To answer the last of the above questions in a short phrase: probably not. To preface though, one should not give too much credence to Ansar al-Islam fanboy accounts like @ansaruna, who has his/her facts confused in claiming a logical contradiction between this purported allegiance to IS by JAI Syria and a supposed IS claim that ‘hole [sic: whole] Ansar al-Islam give them bay3a [bay’ah]’ 5 months ago. Actually, the original statement put out in JAI Iraq’s name by the majority of IS loyalists in August 2014 never claimed the dissolution of all of JAI but only the Iraq branch, while urging the Syria branch to follow its example.
In any case, the situation in Syria vis-a-vis JAI and IS is not exactly analogous to that in Iraq. In Iraq, territory can be divided three ways: Sunni insurgent control, central government forces control, and Kurdish control. For the non-IS insurgent groups in Iraq, the latter two do not offer a ‘third way’ of safety from the power of IS in the way that remaining rebel-held territory in Syria does. Already another notable difference exists in that the @ansarulislam_sh account is at least trying to substantiate JAI Syria’s continued existence with visual evidence, something which the JAI Iraq remnants that controlled the official Twitter account failed to do after denying the statement of joining IS (with no subsequent statements, photos, videos etc.). Further, in Iraq, the eventual statement by IS loyalists in JAI Iraq did not come from nowhere but had rather been the product of two months of direct pressure on the group from IS’ power with a series of pledges of allegiance first advertised by IS in late June 2014.
There is also the issue of practicality: being spread in Idlib, Aleppo and Latakia, would it be so easy for the entirety/majority of JAI Syria, if it merged with IS, to evacuate to IS-held territories? Here, some further context and clarification of the JAI Syria presence are needed. According to a Jabhat al-Nusra member from Aleppo with whom I spoke on my trip to the Azaz district last month (18th-22nd December), JAI Syria is thought to have “hundreds” of members and has been working with Jabhat al-Nusra on e.g. the contested Handarat front in Aleppo province. This is so even as some members of JAI Syria have given allegiance to Jabhat al-Nusra. Further, the spokesman of Northern Storm, which also fights on the Handarat front, claimed to me that JAI Syria is specially protected by Jabhat al-Nusra (I would add that there appears to be a close bond with the independent jihadi coalition Jabhat Ansar al-Din). Indeed, it was precisely my asking about JAI Syria that attracted the suspicion of Jabhat al-Nusra in the Azaz area, on the grounds that I might be gathering information on Jabhat al-Nusra and JAI Syria positions to hand over to the coalition.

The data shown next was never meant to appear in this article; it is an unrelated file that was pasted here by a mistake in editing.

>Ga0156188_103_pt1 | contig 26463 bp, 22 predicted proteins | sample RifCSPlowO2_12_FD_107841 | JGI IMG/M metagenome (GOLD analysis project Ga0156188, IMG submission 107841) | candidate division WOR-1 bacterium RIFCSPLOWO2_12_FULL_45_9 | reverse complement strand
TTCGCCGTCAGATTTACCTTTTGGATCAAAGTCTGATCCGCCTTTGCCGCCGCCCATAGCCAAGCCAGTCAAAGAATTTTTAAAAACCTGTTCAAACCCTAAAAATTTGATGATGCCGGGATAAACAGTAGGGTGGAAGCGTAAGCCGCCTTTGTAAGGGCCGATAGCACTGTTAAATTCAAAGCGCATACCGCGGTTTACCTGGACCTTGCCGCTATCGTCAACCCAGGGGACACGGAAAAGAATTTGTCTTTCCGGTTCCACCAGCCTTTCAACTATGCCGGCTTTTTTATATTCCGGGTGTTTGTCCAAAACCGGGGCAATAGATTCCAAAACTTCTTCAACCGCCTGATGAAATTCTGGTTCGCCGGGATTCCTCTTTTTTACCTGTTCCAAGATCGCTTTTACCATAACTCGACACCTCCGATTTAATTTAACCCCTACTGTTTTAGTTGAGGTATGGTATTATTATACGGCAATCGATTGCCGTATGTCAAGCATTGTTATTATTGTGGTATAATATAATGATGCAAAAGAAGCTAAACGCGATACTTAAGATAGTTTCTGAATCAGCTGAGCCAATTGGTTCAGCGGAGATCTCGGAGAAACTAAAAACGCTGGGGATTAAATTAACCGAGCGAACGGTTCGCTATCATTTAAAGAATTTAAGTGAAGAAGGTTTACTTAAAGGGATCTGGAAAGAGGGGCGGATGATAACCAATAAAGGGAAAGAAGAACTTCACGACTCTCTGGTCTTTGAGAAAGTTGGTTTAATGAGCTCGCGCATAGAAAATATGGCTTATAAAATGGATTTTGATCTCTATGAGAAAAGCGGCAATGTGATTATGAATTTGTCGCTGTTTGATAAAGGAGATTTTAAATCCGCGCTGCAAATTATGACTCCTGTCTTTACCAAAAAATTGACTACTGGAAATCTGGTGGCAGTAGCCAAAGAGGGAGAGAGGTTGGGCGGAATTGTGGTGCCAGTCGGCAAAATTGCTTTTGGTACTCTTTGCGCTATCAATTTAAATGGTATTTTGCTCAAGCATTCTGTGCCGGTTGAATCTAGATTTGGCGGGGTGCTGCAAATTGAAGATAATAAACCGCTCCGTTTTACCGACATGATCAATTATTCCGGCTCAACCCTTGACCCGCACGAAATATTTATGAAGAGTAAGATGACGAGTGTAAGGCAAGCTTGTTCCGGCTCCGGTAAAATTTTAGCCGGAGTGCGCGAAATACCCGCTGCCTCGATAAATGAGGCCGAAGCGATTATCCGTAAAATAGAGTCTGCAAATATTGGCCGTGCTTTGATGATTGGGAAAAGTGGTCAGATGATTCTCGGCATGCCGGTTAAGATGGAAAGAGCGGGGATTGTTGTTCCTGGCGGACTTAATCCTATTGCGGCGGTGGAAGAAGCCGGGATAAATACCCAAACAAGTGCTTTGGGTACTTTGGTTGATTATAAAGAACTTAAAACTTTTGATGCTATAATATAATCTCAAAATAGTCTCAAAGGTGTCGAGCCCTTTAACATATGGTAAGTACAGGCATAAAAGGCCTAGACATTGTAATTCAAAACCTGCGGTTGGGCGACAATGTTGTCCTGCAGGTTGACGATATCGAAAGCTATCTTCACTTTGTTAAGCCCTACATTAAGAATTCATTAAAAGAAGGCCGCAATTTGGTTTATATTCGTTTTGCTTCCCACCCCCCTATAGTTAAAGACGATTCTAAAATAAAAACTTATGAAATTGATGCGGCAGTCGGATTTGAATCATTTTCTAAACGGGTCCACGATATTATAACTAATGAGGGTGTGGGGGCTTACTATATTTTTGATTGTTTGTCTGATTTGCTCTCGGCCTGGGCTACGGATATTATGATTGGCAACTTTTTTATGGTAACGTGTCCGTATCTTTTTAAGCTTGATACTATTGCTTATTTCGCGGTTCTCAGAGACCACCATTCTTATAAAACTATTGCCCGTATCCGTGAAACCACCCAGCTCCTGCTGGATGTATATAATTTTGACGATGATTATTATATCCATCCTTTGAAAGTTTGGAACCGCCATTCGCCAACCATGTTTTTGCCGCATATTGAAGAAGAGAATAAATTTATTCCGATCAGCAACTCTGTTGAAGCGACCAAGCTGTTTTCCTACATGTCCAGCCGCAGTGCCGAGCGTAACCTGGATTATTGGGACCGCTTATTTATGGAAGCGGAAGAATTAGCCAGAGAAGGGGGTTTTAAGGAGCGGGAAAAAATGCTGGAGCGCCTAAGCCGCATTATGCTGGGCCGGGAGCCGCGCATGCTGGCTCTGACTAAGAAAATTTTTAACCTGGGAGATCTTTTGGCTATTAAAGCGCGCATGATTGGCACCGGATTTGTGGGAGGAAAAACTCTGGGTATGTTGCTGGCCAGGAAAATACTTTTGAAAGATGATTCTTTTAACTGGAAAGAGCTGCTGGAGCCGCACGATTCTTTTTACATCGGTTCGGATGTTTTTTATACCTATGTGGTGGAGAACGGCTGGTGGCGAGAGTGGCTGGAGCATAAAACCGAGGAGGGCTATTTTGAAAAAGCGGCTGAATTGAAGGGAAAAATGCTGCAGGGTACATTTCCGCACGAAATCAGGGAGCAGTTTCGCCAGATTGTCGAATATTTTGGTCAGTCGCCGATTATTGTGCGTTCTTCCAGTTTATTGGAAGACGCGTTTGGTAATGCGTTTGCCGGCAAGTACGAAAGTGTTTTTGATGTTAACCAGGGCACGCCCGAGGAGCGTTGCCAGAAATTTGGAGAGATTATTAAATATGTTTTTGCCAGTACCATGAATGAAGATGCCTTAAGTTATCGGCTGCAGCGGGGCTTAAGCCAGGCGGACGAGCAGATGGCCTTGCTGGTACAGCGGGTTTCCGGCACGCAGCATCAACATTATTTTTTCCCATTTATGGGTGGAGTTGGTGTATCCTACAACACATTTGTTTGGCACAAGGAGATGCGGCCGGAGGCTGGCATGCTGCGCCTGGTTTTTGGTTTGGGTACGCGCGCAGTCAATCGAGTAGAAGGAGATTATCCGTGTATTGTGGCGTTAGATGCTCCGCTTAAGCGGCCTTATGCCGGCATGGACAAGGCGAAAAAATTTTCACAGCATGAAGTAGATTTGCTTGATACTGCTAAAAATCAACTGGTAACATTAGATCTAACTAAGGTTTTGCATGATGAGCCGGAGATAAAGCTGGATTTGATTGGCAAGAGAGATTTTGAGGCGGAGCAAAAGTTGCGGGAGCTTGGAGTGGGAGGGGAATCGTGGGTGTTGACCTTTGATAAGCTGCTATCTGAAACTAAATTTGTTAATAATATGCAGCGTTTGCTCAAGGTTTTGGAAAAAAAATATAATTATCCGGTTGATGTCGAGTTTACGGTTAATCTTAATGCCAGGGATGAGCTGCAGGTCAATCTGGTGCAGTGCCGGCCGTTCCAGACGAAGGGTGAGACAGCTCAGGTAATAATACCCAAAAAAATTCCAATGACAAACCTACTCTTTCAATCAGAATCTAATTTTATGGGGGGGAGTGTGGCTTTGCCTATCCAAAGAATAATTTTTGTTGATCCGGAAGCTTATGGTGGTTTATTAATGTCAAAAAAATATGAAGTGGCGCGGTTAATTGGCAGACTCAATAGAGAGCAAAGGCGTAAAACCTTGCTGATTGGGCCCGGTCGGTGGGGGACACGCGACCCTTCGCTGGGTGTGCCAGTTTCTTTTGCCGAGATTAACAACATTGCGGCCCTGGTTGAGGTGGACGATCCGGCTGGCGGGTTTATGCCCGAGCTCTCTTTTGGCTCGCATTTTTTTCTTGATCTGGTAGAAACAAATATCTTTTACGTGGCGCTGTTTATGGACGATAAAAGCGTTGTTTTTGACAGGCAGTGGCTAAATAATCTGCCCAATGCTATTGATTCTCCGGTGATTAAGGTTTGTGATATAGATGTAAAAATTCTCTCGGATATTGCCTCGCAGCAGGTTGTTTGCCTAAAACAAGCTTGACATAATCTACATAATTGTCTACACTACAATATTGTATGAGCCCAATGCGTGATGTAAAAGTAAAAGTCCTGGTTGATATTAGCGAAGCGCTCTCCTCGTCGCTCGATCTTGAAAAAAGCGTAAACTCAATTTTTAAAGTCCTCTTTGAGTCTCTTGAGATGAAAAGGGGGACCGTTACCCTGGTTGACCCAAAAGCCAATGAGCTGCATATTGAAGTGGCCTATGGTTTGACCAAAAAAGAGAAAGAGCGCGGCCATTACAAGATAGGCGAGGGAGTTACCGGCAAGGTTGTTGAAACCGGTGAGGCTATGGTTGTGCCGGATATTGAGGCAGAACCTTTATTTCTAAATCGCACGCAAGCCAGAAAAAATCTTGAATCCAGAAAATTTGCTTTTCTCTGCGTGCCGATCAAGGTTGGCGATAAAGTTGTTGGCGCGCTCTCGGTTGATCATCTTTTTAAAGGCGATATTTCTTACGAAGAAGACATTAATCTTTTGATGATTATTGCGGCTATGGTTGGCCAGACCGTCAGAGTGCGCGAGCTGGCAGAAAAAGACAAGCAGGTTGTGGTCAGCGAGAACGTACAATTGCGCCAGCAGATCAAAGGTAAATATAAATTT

Yet the control of the @ansarulsham account by IS loyalists within JAI Syria’s ranks could not have come from nowhere. Some serious defections have clearly happened. Indeed, Abu Obeida the Salafi- JAI’s ‘intellectual heavyweight’ based in Iraq and still supporting JAI in Syria- wrote on Twitter before the issuing of the allegiance pledge by @ansarulsham: “How odd! Some [emphasis my own] of the soldiers and amirs from JAI don’t know of the coming decision….” He thus concedes that the allegiance pledge has involved at least some commanders within JAI Syria.
It is also evident here that IS has pursued the familiar strategy it applied to JAI Iraq and Jamaat Ansar Bayt al-Maqdis in Sinai/Gaza: that is, urging those within the group ready to pledge allegiance to issue a statement in the name of the entire group announcing allegiance in the hope of overcoming those who object. That some high-rank JAI Syria members might choose to join IS should not come as much of a surprise: similar defections have happened within Syria’s other jihadi groups. But the evidence at present does not quite suggest that this latest IS move against JAI Syria is fatal. In short, expect JAI Syria’s presence to continue on the ground for the time being, though it is possible that those from JAI Syria who have not pledged allegiance may end up fully merging with Jabhat al-Nusra and/or Jabhat Ansar al-Din if it is felt the group’s continued existence is an unviable project. On the whole, looking at the big picture in Iraq and Syria, JAI is a mere shadow of its former self.
H/T to my friend and colleague Caleb Weiss for drawing the @ansarulsham statement to my attention and first raising the questions that led to the genesis of this article.